.

Friday, January 06, 2006

The Thin Red Line

Walking to work from Euston Square Tube Station (don't get me started on London Underground, this morning was another pathetic display of incompetence) I noticed a red line painted on the pavement. I followed it along Euston Road past UCLH and round the corner onto Tottenham Court Road, where it continued while I went into my office.

I jokingly asked the art curator if it was a new piece of art for the hospital. He said he had seen the line at Kings Cross and followed it up to the hospital. So at lunchtime I endeavoured to follow it to one end. Before setting off I jokingly said I would take a picture of St Brides church on Fleet St. as I went past it.

I headed down Tottenham Court Road following the line. The line is evenly painted and appears to have been done by a machine. It stops at each road intersection and continues the other side when the pavement starts again. At around Store St. I was waiting to cross the road with 2 policemen so I asked if they knew what it was for. One of them suggested it might be for a fibre optic cable. The line continued to the end of TCR and turned left into New Oxford St. then crossed over almost immediately, through Centrepoint via St Giles, across the top of Shaftesbury Ave. then up Neal Street. At the end of Neal Street it turned left into Long Acre, past the Masonic building, along Great Queen Street to Kingsway where it turned left upto High Holborn. Along High Holborn to Chancery Lane, then right into Fleet Street, where I took a picture of St Brides (with RM2071), along the Strand a bit before turning left into Surrey Street, where it appeared to end at Temple Place, except I cut round to Victoria Embankment where it came out of a wall again to cross over the road only to end again at the river, at the pier for El Barco Latino.

I didn't have time to cross the river and search the opposite side to see if the line continues there.

Does anyone know what this line is for? Next week I will follow it north past Kings Cross and see where it goes and take the Tube to Waterloo and look for the line again South of the river.

2 Comments:

Anonymous Anonymous said...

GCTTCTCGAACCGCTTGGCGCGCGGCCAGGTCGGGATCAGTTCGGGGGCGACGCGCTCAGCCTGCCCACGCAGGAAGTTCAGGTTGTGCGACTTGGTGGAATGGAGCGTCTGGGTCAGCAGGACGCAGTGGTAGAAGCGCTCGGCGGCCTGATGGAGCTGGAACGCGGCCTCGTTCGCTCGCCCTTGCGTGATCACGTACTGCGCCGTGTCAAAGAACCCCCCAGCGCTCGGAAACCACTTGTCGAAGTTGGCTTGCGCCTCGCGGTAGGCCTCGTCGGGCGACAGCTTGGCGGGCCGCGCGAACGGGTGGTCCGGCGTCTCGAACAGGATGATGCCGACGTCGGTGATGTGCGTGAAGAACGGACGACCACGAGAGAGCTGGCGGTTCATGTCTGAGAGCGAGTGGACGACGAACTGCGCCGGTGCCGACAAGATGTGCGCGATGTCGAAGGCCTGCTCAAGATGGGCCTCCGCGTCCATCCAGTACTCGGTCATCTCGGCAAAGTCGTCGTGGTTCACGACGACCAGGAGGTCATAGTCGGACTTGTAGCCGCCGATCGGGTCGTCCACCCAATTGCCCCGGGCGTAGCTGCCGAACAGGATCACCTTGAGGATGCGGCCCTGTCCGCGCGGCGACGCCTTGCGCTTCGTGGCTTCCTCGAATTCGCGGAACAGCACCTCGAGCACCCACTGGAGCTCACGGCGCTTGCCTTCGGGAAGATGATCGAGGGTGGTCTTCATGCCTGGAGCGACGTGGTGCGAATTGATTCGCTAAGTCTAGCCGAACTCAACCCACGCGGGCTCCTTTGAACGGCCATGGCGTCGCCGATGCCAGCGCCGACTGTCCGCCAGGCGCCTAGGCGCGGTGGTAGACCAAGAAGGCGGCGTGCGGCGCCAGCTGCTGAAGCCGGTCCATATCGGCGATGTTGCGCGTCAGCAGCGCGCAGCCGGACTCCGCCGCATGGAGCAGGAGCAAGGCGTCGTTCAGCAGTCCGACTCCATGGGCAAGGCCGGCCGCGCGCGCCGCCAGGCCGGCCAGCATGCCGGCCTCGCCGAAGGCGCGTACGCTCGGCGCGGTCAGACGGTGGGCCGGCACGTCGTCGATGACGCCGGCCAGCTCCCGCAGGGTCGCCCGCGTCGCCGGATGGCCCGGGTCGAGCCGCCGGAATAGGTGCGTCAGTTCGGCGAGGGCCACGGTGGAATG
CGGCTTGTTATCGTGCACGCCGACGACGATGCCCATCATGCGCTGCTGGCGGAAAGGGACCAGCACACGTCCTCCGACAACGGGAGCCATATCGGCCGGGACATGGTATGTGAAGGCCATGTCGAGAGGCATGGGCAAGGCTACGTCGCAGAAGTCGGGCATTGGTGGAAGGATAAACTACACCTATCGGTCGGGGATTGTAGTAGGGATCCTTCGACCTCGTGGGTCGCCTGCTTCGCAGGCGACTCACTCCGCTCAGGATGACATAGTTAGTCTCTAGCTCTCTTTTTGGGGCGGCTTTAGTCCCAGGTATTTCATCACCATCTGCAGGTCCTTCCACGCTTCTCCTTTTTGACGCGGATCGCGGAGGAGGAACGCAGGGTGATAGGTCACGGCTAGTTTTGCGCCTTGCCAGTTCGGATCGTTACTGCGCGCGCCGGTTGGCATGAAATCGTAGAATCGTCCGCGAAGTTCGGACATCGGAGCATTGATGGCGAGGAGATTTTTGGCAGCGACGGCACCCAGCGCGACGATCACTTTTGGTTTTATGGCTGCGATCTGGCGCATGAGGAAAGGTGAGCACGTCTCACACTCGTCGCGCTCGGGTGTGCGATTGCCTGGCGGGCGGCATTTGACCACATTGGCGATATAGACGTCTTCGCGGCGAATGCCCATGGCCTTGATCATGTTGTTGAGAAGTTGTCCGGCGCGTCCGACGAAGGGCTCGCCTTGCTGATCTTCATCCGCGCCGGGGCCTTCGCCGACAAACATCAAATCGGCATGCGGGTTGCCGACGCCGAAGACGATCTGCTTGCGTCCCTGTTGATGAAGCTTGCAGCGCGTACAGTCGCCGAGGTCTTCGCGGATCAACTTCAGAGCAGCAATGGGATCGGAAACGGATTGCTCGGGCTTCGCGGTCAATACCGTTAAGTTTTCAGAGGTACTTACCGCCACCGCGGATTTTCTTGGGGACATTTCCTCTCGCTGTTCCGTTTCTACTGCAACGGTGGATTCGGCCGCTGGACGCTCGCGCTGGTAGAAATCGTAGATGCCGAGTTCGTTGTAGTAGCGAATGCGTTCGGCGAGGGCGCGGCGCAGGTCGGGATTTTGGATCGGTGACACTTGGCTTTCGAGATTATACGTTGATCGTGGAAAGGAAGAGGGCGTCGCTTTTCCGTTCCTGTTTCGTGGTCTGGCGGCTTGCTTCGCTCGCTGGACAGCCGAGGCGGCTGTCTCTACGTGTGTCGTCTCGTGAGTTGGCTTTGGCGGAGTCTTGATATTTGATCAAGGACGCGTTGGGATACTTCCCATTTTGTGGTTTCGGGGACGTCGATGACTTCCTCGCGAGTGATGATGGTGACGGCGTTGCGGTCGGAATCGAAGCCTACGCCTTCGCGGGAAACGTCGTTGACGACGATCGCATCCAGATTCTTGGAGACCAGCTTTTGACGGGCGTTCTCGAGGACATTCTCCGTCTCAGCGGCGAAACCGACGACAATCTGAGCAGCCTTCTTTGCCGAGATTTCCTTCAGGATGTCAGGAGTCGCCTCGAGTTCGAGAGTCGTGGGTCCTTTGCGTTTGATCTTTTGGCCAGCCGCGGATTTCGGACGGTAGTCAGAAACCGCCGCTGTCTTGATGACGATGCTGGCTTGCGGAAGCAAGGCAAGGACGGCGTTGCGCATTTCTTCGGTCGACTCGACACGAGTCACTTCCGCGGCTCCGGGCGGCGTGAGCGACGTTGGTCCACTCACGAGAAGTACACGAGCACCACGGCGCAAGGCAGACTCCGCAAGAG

I walked the lenght of hte line on the 9th assuming it was Banksy but like you found no evidence to its origins. weird...

7:51 PM  
Anonymous jason said...

If I remember rightly at the South Bank side of the waterloo bridge there was a message on the side of the bridge that sort of ridiculed Banksy, I think suggesting he go back to Bristol and we can do things our way in London, it was in the same red spray paint, if that was part of it I don't know; anyway directly opposite Temple Pier on the North Bank where the red line ends, on the South Bank there is an abutment onto the Thames where one can vantage a view of the river and skyline, that area is paved in a red cobble stone (when I followed the line here there was a lone Chinese man reading the paper sitting under the tree). An interesting full stop for the journey.

The bus stop at the end of Charlton St NW1 I used to use everyday, I thought it was a mighty odd place to start/finish the line from. The day the line was reported on the BBC http://news.bbc.co.uk/1/hi/england/london/4600612.stm was also the day that ken Livingston, the chief of los angles police, his London equivalent and Bob Kiely, in one of his last duties for TfL, decided to visit Charlton St, Somers Town, to bolster the positive benefits of community policing.

From a London heritage, establishmentarian, legal, Masonic, cultural, point of view, the route was exciting, from Tin Pan Ally to the Silver Vaults, The Gutter snipes of Fleet Street to the Roman Baths, UCL to Kings Collage, The Quakers to the Masons, St Giles to the Law Courts, and much more, it is a fascinating journey, and if that is just a random route of the postcode perimeter, it's sort of an anti-climax in a way.

6:17 PM  

Post a Comment

Links to this post:

Create a Link

<< Home